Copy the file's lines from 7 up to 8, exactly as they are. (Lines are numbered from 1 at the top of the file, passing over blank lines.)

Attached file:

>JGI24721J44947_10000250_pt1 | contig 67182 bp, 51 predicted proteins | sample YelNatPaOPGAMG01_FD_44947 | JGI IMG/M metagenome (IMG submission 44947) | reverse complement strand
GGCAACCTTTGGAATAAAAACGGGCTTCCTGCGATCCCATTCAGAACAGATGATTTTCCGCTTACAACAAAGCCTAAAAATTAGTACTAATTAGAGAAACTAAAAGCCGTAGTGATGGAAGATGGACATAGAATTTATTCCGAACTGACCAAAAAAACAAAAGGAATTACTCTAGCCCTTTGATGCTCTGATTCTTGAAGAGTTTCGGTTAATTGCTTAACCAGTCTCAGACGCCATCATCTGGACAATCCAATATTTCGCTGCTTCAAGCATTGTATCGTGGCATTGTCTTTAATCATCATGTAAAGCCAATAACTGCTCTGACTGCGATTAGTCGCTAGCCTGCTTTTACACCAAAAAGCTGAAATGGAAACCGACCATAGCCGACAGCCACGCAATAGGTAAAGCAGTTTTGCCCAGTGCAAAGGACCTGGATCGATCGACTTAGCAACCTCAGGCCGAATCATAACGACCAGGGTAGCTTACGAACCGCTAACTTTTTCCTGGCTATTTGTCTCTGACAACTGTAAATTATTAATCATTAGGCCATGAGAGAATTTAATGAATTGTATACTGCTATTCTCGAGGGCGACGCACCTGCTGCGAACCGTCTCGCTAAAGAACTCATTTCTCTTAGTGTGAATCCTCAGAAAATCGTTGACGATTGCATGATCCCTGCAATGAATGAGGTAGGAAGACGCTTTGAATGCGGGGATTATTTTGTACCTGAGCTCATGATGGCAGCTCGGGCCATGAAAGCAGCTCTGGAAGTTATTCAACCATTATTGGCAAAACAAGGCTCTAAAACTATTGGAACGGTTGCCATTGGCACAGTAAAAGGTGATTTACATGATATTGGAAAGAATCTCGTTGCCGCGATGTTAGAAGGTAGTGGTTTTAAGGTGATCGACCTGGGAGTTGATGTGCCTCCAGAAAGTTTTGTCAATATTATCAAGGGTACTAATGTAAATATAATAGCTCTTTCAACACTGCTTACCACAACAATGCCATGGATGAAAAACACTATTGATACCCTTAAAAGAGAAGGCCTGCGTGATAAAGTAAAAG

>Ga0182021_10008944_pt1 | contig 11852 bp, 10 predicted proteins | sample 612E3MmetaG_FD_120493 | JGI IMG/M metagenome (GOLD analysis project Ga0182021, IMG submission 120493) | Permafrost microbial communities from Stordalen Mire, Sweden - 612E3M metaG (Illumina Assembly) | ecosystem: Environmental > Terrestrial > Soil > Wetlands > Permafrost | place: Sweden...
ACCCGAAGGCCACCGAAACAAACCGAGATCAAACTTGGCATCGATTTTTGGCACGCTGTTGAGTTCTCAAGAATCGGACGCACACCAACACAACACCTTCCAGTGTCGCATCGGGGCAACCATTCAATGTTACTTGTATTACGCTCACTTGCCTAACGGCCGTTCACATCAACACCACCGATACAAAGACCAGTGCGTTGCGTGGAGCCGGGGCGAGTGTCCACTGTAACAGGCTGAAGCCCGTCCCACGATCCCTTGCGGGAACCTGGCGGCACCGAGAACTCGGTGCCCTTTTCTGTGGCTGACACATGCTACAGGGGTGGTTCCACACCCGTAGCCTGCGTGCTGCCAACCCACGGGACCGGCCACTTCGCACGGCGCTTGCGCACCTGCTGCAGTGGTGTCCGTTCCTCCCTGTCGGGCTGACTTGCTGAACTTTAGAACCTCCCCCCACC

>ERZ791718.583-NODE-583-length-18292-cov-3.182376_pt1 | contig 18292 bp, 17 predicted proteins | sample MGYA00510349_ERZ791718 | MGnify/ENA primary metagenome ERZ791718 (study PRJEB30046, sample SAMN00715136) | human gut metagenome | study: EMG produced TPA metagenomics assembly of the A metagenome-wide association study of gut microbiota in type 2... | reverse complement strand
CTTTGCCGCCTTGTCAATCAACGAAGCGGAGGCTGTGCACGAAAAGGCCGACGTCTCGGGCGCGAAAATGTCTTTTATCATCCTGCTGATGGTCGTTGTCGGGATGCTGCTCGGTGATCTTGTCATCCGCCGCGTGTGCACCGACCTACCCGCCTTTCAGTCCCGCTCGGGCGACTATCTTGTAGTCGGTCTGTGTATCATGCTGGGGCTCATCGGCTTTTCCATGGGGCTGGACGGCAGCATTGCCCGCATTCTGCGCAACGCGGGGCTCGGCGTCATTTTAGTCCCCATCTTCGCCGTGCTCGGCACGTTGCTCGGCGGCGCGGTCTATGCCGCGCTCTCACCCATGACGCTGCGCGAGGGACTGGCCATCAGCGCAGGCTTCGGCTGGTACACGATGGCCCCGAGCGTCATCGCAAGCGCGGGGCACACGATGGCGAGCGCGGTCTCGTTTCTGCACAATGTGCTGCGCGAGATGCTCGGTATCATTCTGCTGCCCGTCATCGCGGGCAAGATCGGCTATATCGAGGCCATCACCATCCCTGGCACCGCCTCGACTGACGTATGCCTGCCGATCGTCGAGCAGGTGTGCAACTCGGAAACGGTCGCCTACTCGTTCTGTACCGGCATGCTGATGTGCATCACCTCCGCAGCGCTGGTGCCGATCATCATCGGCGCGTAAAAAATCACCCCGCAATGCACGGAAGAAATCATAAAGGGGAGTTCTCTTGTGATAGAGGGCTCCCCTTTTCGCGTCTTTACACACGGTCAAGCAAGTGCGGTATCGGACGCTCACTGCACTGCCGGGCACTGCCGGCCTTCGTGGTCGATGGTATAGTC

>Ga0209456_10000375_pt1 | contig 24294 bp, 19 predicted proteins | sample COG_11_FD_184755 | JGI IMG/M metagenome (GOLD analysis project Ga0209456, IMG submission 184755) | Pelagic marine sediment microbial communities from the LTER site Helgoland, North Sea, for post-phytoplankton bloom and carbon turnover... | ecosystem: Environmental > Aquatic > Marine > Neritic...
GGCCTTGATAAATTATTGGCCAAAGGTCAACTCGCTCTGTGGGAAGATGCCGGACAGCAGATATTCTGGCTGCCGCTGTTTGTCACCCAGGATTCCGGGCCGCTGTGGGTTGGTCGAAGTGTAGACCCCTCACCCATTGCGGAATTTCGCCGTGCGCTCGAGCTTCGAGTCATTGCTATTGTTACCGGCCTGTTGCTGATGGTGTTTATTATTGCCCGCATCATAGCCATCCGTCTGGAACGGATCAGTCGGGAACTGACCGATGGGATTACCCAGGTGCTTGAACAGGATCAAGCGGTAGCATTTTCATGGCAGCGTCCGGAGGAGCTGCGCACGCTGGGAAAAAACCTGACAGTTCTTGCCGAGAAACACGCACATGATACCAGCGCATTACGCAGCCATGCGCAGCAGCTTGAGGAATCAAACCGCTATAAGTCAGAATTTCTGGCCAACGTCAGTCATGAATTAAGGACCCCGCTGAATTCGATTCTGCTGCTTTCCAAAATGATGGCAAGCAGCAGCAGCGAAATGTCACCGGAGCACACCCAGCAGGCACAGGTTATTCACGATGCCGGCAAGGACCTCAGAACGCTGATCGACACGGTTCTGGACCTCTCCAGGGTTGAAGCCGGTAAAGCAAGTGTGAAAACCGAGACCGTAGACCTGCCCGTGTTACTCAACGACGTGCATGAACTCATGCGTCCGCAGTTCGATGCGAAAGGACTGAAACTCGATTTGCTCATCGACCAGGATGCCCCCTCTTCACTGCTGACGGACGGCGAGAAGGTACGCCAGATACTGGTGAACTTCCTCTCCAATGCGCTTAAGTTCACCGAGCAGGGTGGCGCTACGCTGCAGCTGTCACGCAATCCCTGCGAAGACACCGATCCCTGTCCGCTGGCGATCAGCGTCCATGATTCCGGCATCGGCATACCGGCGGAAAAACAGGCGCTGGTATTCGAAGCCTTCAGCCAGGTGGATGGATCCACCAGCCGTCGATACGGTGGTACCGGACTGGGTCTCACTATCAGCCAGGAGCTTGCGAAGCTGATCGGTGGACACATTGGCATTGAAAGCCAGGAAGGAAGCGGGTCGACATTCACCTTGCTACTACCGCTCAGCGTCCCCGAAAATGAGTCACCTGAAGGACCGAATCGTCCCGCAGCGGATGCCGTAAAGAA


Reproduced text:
>Ga0209456_10000375_pt1 | contig 24294 bp, 19 predicted proteins | sample COG_11_FD_184755 | JGI IMG/M metagenome (GOLD analysis project Ga0209456, IMG submission 184755) | Pelagic marine sediment microbial communities from the LTER site Helgoland, North Sea, for post-phytoplankton bloom and carbon turnover... | ecosystem: Environmental > Aquatic > Marine > Neritic...
GGCCTTGATAAATTATTGGCCAAAGGTCAACTCGCTCTGTGGGAAGATGCCGGACAGCAGATATTCTGGCTGCCGCTGTTTGTCACCCAGGATTCCGGGCCGCTGTGGGTTGGTCGAAGTGTAGACCCCTCACCCATTGCGGAATTTCGCCGTGCGCTCGAGCTTCGAGTCATTGCTATTGTTACCGGCCTGTTGCTGATGGTGTTTATTATTGCCCGCATCATAGCCATCCGTCTGGAACGGATCAGTCGGGAACTGACCGATGGGATTACCCAGGTGCTTGAACAGGATCAAGCGGTAGCATTTTCATGGCAGCGTCCGGAGGAGCTGCGCACGCTGGGAAAAAACCTGACAGTTCTTGCCGAGAAACACGCACATGATACCAGCGCATTACGCAGCCATGCGCAGCAGCTTGAGGAATCAAACCGCTATAAGTCAGAATTTCTGGCCAACGTCAGTCATGAATTAAGGACCCCGCTGAATTCGATTCTGCTGCTTTCCAAAATGATGGCAAGCAGCAGCAGCGAAATGTCACCGGAGCACACCCAGCAGGCACAGGTTATTCACGATGCCGGCAAGGACCTCAGAACGCTGATCGACACGGTTCTGGACCTCTCCAGGGTTGAAGCCGGTAAAGCAAGTGTGAAAACCGAGACCGTAGACCTGCCCGTGTTACTCAACGACGTGCATGAACTCATGCGTCCGCAGTTCGATGCGAAAGGACTGAAACTCGATTTGCTCATCGACCAGGATGCCCCCTCTTCACTGCTGACGGACGGCGAGAAGGTACGCCAGATACTGGTGAACTTCCTCTCCAATGCGCTTAAGTTCACCGAGCAGGGTGGCGCTACGCTGCAGCTGTCACGCAATCCCTGCGAAGACACCGATCCCTGTCCGCTGGCGATCAGCGTCCATGATTCCGGCATCGGCATACCGGCGGAAAAACAGGCGCTGGTATTCGAAGCCTTCAGCCAGGTGGATGGATCCACCAGCCGTCGATACGGTGGTACCGGACTGGGTCTCACTATCAGCCAGGAGCTTGCGAAGCTGATCGGTGGACACATTGGCATTGAAAGCCAGGAAGGAAGCGGGTCGACATTCACCTTGCTACTACCGCTCAGCGTCCCCGAAAATGAGTCACCTGAAGGACCGAATCGTCCCGCAGCGGATGCCGTAAAGAA